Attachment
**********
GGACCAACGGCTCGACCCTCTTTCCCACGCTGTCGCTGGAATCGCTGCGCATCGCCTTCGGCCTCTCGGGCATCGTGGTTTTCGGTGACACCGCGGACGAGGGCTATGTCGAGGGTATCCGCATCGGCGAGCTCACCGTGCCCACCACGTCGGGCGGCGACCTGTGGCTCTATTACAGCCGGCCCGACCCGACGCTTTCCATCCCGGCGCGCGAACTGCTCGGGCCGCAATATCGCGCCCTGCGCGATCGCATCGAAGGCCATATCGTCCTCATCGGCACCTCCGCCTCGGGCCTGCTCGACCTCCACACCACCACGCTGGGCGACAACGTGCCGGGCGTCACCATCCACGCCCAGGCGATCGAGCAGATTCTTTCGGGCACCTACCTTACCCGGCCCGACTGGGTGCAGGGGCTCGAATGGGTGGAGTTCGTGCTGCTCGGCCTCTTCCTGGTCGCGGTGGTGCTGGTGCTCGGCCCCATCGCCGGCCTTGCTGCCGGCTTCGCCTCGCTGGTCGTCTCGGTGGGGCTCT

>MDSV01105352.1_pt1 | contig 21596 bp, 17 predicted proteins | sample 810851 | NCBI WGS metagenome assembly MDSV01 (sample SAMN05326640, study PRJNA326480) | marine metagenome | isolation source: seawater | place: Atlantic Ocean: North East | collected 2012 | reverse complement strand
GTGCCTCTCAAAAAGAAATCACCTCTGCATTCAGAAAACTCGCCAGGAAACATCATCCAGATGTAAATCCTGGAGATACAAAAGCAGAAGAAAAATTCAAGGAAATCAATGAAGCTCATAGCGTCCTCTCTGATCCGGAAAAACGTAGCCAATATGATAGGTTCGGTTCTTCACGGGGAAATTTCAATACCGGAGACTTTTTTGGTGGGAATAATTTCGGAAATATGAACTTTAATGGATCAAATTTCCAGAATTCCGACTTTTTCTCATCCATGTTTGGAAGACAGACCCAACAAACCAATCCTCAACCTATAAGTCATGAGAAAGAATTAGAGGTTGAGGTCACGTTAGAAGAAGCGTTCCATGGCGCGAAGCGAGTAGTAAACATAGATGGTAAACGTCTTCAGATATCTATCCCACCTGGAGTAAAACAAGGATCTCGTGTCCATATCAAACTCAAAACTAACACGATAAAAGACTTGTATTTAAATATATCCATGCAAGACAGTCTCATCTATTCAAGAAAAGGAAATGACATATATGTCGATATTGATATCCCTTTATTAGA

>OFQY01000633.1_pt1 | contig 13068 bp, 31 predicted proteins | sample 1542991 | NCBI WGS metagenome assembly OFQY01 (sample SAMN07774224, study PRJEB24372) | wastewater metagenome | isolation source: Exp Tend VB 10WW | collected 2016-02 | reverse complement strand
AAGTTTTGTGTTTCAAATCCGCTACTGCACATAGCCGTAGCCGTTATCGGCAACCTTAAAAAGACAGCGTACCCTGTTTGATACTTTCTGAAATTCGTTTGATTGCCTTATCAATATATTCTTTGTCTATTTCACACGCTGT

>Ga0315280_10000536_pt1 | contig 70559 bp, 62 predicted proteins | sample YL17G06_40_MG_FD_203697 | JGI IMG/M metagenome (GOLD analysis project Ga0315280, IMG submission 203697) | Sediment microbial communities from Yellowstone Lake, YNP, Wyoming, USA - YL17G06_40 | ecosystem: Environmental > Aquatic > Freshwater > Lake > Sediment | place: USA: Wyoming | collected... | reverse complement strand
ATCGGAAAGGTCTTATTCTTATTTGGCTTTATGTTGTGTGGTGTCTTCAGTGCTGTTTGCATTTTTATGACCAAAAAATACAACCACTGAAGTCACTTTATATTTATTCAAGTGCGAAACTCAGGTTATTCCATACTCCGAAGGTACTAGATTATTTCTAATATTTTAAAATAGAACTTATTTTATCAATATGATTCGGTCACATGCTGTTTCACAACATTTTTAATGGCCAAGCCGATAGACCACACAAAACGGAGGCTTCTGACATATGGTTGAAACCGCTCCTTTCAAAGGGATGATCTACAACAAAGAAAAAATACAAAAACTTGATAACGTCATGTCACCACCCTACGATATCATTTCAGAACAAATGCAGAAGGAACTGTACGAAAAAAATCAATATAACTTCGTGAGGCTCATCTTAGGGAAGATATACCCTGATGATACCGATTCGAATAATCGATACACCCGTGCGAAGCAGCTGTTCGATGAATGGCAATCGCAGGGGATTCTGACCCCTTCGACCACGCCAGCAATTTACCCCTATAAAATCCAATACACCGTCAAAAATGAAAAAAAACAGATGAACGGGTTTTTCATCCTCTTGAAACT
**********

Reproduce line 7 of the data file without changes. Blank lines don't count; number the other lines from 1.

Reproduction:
ATCGGAAAGGTCTTATTCTTATTTGGCTTTATGTTGTGTGGTGTCTTCAGTGCTGTTTGCATTTTTATGACCAAAAAATACAACCACTGAAGTCACTTTATATTTATTCAAGTGCGAAACTCAGGTTATTCCATACTCCGAAGGTACTAGATTATTTCTAATATTTTAAAATAGAACTTATTTTATCAATATGATTCGGTCACATGCTGTTTCACAACATTTTTAATGGCCAAGCCGATAGACCACACAAAACGGAGGCTTCTGACATATGGTTGAAACCGCTCCTTTCAAAGGGATGATCTACAACAAAGAAAAAATACAAAAACTTGATAACGTCATGTCACCACCCTACGATATCATTTCAGAACAAATGCAGAAGGAACTGTACGAAAAAAATCAATATAACTTCGTGAGGCTCATCTTAGGGAAGATATACCCTGATGATACCGATTCGAATAATCGATACACCCGTGCGAAGCAGCTGTTCGATGAATGGCAATCGCAGGGGATTCTGACCCCTTCGACCACGCCAGCAATTTACCCCTATAAAATCCAATACACCGTCAAAAATGAAAAAAAACAGATGAACGGGTTTTTCATCCTCTTGAAACT